It is generally understood that the US-Mexico border is the source of the drugs entering the country. It is the reason that many demand a wall along the southern border. According to a 2018 DEA Drug Assessment Report, the southern border remains the principal entry point for drugs, especially cocaine, heroin and fentanyl. The important thing missing in the debate about border security is the corruption among those tasked with keeping the drugs from entering the country.
Research, especially academic research, does not exist as to the levels of corruption among border law enforcement. News reports of arrests gives us a glimpse into the problem, but research data is difficult to come by. Corruption does not exist in a vacuum. It needs the corruptors and those who corrupt them. To keep both safe from prying eyes requires controlling information. The less information the harder it is to connect-the-dots.
That is an important consideration for readers wondering why research data on border corruption among border officials is difficult to find.
In October of 2019, the publication Security Journal published an academic paper on corruption among law enforcement on the border. The paper, “Law enforcement corruption along the U.S. borders,” by David Jancsics is one, if not, the only research looking specifically into the prevalence of corruption among border security personnel.
According to the paper, a 2015 Homeland Security Advisory Council report states that “arrests for corruption” of U.S. Customs and Border Protection officers “far exceed” arrests of other federal law enforcement.
As an example, the arrest of Margarita Crispin who was arrested in El Paso serves as a poignant reminder that drug dealers aren’t sitting idly by waiting to cross their drugs into the country. They use tunnels and corrupt border officials. Crispin, from El Paso, started working for the Department of Homeland Security specifically to facilitate drug crossings. After receiving a tip in 2004, federal officers began to investigate Crispin.
It wasn’t until July 2007, that she was arrested. Federal officials, knowing about an attempted drug crossing allowed her to wave through a van with 1,500 pounds of drugs through her lane, giving them the evidence needed to arrest her. But what is most troubling about the case is that after the tip, an incident on the border involving Crispin raised eyebrows but did not stop her from her corruption.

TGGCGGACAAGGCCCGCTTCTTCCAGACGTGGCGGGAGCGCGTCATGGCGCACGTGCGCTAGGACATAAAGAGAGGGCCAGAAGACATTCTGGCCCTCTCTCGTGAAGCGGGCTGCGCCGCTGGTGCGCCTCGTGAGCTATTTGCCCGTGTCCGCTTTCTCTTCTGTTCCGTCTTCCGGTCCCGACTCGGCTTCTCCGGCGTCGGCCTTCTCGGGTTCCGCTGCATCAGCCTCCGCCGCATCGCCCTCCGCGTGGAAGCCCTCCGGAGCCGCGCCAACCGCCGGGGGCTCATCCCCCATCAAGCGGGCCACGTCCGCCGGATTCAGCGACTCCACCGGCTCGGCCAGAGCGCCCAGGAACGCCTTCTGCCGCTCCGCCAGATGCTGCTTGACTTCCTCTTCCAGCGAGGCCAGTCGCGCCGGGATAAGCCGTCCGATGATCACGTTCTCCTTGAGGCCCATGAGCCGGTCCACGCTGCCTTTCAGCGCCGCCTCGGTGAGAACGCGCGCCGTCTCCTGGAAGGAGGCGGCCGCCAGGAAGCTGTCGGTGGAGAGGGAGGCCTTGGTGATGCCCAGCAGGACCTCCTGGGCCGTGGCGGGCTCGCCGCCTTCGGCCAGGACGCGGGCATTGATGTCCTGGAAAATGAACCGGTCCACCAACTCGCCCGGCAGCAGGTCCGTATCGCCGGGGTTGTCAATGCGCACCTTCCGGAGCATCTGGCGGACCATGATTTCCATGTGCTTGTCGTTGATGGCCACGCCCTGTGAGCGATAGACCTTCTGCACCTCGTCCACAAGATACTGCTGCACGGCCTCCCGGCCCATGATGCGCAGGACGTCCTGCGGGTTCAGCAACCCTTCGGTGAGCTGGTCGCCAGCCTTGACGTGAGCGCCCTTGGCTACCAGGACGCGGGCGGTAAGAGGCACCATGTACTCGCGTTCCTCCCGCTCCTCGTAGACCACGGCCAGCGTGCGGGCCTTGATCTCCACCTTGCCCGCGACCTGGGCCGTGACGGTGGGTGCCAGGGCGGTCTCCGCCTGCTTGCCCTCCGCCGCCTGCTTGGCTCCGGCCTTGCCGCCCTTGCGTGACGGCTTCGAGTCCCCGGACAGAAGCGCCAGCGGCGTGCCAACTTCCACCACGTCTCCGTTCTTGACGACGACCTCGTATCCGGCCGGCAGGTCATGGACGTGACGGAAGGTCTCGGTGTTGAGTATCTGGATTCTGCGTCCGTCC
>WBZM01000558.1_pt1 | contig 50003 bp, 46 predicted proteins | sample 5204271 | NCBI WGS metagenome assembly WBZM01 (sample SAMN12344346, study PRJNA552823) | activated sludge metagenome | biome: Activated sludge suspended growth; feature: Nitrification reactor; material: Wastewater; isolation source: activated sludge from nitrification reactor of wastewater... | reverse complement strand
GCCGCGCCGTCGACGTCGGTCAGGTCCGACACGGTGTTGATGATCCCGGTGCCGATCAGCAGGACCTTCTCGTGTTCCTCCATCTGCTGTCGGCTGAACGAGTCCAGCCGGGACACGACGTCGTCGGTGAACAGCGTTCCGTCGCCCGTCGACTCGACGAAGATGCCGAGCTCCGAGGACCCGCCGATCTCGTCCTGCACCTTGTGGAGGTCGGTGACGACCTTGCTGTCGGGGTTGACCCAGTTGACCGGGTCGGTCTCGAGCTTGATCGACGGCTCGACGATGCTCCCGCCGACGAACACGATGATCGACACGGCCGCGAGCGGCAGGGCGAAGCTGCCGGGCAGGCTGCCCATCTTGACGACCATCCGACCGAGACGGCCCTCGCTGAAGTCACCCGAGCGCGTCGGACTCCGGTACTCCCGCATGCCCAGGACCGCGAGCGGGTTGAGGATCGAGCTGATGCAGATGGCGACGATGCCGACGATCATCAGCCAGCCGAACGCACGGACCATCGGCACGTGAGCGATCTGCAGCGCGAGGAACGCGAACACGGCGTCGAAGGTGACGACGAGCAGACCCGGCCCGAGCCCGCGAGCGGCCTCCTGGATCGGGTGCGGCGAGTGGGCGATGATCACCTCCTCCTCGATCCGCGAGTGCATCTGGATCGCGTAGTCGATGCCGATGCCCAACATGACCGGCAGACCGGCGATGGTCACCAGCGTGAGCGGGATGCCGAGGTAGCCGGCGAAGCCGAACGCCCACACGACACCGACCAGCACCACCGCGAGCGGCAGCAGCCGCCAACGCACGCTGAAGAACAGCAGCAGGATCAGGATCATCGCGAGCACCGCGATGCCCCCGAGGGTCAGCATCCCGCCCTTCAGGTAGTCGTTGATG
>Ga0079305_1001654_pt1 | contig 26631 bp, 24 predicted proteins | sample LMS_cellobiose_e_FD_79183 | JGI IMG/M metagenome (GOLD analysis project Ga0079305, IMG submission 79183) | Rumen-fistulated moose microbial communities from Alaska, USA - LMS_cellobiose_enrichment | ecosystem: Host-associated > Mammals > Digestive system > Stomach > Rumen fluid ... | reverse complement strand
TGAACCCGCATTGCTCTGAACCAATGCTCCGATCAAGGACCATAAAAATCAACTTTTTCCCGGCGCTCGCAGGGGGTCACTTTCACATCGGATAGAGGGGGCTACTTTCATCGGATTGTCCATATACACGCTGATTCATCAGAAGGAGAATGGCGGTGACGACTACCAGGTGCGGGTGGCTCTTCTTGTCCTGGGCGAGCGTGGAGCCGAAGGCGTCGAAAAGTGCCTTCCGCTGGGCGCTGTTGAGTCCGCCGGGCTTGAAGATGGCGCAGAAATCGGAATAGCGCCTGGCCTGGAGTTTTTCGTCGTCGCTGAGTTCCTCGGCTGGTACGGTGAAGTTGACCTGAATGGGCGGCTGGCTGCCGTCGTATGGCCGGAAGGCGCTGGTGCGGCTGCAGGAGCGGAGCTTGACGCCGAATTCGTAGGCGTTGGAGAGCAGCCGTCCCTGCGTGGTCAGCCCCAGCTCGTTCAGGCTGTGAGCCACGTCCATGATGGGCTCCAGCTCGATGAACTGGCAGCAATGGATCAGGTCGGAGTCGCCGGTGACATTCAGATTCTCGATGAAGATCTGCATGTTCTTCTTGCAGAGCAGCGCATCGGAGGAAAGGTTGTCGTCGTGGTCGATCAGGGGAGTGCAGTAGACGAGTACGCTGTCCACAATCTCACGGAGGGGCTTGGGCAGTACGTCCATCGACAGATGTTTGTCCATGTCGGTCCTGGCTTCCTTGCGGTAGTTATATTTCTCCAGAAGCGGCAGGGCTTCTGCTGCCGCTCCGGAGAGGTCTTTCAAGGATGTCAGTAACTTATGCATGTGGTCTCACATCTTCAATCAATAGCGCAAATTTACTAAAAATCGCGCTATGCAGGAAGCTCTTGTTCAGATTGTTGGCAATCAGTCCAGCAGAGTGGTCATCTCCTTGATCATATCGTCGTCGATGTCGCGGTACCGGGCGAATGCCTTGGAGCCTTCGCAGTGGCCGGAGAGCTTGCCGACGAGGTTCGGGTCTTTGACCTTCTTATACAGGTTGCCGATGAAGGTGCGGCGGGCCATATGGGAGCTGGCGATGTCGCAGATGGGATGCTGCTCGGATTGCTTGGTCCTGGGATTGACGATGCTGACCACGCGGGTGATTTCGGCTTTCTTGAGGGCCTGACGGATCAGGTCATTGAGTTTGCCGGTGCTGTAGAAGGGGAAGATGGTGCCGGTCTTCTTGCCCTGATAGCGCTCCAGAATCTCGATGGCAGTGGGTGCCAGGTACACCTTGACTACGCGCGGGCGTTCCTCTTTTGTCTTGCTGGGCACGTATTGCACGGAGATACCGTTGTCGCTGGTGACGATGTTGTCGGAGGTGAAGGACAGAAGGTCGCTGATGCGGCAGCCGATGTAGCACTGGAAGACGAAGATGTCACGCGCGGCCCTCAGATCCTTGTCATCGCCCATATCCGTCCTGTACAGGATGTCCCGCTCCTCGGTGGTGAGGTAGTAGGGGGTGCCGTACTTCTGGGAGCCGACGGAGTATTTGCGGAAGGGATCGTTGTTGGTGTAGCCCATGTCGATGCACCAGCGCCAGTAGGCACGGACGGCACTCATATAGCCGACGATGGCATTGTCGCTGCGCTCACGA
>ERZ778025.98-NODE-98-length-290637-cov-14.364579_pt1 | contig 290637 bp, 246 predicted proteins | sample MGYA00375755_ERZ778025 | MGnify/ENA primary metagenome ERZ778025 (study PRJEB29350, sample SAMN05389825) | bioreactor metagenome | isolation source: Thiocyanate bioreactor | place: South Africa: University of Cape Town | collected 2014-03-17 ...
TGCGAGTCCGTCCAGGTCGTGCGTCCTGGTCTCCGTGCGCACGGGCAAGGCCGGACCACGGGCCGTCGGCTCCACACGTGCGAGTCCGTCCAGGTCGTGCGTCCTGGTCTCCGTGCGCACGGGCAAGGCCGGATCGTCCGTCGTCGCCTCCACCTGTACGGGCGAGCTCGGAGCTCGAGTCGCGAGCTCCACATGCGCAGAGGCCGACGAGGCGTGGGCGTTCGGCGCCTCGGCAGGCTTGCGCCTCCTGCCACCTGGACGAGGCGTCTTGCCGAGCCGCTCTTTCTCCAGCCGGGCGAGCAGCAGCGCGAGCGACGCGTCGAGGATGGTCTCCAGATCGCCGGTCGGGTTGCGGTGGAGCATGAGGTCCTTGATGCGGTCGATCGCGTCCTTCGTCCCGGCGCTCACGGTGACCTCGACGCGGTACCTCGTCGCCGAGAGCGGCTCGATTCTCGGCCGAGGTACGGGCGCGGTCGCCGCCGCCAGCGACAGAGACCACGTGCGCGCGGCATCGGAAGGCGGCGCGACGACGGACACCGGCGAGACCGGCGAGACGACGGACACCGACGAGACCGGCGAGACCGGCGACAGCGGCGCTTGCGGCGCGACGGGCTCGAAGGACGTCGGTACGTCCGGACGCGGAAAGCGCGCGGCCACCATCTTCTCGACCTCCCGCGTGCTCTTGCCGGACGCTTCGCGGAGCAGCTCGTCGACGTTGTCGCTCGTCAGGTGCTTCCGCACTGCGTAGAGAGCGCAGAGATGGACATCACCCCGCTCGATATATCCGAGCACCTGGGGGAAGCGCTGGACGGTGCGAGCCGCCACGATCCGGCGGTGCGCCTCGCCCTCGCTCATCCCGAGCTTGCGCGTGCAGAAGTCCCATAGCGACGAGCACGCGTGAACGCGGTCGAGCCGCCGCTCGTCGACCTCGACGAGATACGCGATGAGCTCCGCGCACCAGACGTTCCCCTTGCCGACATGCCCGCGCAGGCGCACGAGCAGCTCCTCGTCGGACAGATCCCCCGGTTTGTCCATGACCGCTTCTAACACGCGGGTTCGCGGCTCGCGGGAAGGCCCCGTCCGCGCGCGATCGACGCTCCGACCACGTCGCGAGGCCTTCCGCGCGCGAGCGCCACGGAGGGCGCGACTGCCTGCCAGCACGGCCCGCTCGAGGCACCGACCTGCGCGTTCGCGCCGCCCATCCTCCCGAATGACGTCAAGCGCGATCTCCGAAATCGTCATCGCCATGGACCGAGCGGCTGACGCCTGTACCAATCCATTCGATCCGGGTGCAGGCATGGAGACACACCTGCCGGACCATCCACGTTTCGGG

In 2006, Margarita Crispin waved through a van loaded with 6,000 pounds of marihuana. The van ran out of gas just as it crossed the border and died. The driver panicked and ran back to México. Crispin could not explain to officials how she missed 6,000 pounds of marihuana bricks in plain sight on a van she had just waved through. Officials, for their part, just let her continue waving drug-laden vans through.
Crispin was sentenced to 20 years in federal prison.
However, Crispin’s case is not isolated. According to Jancsics’ research, “between 2006 and 2014 30 CBP applicants admitted during the polygraph test that they were sent by Mexican cartels to seek employment” with Homeland Security.
Jancsics, in his study of officer corruption between 2004 and 2015, found that 88.5% of corrupt border law enforcement tended to be male. But, as Jancsics correctly points out, women account for 5% of border security personnel, thus the 11.5% of female law enforcement criminals represent “more than twice” of border agent corruption.
The researcher also found that agents working in customs were more prone to corruption than those working as border patrol agents. According to his research, 66.2% of those charged criminally worked in customs, while 33.8% worked as BP agents.
What is interesting to note about Jancsics’ findings is that 37.8% of corruption cases involved drug-related criminal activity, while 34% involved immigration violations. The number one question that readers likely want to know is how the northern border compares to the southern border.
It should not surprise anyone that the southern border accounted for 71.2% of the official corruption.
The report quantifies other interesting facts that researchers should consider when analyzing border crimes. Such as whether the length of work for an agent, or the age of the agent correlates with criminal activity.
For everyday readers the important question is whether the border wall would stop drugs from crossing into the country. Or, will it help stop immigration violations. Jancsics’s report suggests that drug smugglers and human traffickers prefer official points of entry over desert crossings. The smugglers employ long-term solutions like tunnels are building up a portfolio of workers it sends to work as border security officials to continue their illicit activities.
A border wall does nothing to stop these long-term investments that allows traffickers access to American markets. Most importantly, corruption is a two-way street that requires Mexican corruptors with willing U.S. corruptees for the schemes to work.